If you have been following the conversation between myself and Steve Rothwell (Reading, UK) on the April 13th posting, you will be excited to see Steve’s maps today. Idea Maps #10 (posting below) and #11 prove that your maps don’t need to follow any rules or be beautiful to be effective. I’ll let Steve describe this map in his own words:
“I was reading a book and wanted to capture some key ideas. I drew these in the top half of the page. I then realised there were links with ideas from other sources and quickly made simple notes in the middle of the page. Note how I used colour and images to make the notes vivid. I then went on to create the map at the bottom to makes lists in response to some questions.
The purpose of this map was to remember some key concepts and how my interests and experiences relate to them. Although a number of rules are broken here also, it’s fairly neat and I have taken time to use colour and images. I wanted to make the map memorable.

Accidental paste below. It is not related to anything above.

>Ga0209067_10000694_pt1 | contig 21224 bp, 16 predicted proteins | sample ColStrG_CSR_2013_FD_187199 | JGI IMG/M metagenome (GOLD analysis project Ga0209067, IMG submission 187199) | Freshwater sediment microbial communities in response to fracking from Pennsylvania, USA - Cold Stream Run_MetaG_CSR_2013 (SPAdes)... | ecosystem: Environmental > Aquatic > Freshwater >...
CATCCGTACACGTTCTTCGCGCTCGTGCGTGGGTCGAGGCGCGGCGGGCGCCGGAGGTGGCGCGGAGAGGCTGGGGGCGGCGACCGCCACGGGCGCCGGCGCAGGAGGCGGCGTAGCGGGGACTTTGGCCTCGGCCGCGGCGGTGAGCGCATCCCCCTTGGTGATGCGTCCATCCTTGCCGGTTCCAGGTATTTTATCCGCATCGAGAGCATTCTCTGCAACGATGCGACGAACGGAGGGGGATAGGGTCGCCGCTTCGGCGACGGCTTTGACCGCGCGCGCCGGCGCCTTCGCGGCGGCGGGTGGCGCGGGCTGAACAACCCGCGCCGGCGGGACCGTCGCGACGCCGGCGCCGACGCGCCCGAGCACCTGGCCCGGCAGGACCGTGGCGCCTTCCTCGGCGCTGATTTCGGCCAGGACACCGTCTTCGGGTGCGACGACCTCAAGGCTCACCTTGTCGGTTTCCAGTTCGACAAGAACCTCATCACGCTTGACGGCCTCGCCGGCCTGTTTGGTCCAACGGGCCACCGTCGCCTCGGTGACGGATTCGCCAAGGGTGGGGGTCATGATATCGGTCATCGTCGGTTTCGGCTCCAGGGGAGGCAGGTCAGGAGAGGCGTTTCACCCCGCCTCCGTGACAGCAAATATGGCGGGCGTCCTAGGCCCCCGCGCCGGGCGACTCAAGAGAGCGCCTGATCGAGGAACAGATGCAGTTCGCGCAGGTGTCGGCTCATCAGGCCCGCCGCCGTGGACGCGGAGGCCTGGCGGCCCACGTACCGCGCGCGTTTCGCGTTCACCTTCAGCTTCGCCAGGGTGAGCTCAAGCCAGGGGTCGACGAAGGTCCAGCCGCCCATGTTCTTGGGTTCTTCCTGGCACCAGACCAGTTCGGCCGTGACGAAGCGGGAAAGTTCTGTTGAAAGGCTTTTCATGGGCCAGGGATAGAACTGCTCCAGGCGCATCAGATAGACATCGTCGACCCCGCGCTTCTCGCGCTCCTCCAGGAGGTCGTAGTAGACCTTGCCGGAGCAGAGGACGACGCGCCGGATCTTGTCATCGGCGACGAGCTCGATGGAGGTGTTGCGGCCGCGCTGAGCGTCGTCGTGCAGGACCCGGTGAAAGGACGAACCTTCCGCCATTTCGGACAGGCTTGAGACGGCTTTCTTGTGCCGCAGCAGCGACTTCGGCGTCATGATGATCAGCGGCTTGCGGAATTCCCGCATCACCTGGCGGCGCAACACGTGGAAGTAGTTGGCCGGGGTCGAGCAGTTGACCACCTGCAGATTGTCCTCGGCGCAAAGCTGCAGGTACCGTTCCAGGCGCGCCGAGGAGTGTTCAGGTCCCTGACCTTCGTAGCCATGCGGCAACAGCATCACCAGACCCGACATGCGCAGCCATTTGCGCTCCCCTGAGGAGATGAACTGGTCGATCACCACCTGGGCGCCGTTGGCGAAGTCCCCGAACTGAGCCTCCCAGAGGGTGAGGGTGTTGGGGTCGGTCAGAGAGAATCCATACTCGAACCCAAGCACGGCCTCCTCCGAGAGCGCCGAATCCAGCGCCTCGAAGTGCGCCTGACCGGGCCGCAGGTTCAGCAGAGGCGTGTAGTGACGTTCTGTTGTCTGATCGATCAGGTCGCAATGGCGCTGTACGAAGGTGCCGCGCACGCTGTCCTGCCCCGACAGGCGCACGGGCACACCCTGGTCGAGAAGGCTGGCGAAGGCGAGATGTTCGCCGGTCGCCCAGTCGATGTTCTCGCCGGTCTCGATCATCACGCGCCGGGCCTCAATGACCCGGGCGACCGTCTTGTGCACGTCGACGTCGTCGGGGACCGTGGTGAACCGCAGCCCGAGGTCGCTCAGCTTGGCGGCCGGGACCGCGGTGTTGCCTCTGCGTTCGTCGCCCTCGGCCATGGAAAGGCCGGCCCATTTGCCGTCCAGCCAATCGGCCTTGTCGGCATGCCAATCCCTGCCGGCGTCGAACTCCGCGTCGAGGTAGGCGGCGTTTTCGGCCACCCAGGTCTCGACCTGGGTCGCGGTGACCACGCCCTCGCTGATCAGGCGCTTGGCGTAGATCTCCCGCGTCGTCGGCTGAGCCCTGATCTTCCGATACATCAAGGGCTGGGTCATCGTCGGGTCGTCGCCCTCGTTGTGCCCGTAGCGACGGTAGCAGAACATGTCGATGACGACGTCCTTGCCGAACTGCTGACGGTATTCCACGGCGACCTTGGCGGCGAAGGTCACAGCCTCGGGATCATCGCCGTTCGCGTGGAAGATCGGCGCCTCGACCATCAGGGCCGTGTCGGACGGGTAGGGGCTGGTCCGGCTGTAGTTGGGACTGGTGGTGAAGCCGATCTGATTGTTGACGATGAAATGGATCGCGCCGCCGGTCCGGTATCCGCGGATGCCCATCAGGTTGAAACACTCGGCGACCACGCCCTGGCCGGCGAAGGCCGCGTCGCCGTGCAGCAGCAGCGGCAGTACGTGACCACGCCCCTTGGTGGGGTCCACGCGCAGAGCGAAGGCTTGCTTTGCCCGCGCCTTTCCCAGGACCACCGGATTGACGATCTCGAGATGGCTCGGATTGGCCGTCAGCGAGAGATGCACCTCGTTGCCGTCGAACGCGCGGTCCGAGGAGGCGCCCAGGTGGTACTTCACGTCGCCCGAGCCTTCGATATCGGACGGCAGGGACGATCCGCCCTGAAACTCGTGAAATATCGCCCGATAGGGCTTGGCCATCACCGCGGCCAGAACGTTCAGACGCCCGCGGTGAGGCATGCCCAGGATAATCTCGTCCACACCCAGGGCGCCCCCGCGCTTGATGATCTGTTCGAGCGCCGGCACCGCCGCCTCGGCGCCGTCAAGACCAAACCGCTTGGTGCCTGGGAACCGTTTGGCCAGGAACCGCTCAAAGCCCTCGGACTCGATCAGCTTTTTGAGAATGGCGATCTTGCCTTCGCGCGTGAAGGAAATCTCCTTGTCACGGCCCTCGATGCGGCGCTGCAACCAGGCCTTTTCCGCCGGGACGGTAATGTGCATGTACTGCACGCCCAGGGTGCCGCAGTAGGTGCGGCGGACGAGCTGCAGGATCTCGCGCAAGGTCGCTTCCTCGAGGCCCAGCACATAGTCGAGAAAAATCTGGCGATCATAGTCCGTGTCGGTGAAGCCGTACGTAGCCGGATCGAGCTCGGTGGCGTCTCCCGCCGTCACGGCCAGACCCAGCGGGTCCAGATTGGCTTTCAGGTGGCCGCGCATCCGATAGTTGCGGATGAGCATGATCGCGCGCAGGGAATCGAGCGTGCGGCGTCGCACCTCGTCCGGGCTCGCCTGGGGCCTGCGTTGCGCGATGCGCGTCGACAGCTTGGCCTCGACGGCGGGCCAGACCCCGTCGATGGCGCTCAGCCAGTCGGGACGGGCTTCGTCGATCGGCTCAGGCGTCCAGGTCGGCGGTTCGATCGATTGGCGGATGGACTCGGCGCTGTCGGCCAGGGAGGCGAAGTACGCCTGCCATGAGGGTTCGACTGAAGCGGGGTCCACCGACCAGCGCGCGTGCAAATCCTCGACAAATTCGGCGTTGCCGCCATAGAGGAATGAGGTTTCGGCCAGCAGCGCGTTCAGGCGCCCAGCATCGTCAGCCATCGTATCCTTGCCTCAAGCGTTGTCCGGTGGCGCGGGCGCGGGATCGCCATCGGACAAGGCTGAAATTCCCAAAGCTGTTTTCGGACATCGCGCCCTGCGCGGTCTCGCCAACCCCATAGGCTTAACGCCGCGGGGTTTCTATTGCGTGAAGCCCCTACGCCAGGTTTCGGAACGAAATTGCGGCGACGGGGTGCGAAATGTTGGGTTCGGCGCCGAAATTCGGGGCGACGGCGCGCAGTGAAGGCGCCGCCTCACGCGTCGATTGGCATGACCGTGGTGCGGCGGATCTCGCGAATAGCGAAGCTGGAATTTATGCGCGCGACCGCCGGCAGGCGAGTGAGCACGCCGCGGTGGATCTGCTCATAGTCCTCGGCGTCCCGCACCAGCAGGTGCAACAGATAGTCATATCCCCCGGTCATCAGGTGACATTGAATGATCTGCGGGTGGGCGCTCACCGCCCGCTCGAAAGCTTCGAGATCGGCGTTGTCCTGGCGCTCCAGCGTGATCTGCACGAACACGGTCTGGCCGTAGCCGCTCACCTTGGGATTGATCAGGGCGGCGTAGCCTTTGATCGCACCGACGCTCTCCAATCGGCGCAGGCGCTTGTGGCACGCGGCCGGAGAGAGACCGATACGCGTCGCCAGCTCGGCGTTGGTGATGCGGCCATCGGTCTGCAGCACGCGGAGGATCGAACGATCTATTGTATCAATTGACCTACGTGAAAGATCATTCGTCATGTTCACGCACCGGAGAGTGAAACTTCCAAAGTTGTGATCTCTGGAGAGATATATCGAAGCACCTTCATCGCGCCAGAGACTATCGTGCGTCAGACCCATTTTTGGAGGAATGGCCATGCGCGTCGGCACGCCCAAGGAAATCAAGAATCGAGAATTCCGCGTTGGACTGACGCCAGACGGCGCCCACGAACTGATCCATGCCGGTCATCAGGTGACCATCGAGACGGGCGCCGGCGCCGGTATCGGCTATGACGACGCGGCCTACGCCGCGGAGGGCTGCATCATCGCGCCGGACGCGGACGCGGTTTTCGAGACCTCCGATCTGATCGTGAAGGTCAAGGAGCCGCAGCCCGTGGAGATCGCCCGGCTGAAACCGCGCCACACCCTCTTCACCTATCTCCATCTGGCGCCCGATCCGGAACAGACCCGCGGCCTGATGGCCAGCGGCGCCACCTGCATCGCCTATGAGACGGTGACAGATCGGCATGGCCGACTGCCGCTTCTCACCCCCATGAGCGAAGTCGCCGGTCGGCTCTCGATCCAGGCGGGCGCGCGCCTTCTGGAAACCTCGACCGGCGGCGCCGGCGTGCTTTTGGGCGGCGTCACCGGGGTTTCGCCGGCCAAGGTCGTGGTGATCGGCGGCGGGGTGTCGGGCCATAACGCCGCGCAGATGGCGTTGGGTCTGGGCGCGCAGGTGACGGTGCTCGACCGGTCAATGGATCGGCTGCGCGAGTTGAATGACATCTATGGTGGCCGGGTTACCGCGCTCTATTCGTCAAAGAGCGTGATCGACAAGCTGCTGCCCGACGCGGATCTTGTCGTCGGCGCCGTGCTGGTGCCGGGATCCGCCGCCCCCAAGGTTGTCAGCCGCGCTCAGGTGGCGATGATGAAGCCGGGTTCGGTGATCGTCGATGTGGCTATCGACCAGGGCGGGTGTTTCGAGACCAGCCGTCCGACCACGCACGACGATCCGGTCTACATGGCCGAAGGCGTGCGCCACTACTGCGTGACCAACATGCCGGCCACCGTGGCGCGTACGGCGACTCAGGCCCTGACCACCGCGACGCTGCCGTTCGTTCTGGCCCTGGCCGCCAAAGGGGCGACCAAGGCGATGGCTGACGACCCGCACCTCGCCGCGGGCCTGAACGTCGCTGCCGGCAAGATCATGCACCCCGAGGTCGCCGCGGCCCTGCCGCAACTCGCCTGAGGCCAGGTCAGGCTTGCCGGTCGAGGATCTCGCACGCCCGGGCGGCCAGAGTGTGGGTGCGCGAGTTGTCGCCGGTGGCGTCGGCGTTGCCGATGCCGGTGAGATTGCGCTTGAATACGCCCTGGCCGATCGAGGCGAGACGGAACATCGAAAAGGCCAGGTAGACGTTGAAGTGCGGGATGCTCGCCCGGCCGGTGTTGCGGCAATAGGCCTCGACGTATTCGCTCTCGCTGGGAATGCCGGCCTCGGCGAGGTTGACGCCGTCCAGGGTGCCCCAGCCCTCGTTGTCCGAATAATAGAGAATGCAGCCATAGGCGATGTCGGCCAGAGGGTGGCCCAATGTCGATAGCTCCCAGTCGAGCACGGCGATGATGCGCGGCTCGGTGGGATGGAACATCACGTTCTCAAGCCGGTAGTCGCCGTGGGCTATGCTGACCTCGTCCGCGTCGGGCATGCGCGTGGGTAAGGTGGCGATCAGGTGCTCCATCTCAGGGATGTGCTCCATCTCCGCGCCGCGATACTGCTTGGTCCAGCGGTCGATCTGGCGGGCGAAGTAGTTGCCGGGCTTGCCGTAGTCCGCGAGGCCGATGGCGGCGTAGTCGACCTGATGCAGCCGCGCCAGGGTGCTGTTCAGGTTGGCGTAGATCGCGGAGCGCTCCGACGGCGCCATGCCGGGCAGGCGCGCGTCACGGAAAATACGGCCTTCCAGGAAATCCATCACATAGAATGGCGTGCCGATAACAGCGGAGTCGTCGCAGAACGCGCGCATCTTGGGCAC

Interestingly this map inspired the ideas captured by Fast and Furious map. Its colourful image was so vivid in my mind that I was able to make mental cross checks to it as I scribbled away on the new map.
I must also stress that I have since learned to turn my notebook on its side to give myself a bigger, better space for mapping.”
The purpose of this blog is to share idea mapping examples and related learning from my Idea Mapping, Memory, Speed Reading, and Certification Workshops. This blog is dedicated to my Certified Idea Mapping Instructors, my clients, Mind Mapping and Idea Mapping practitioners around the globe.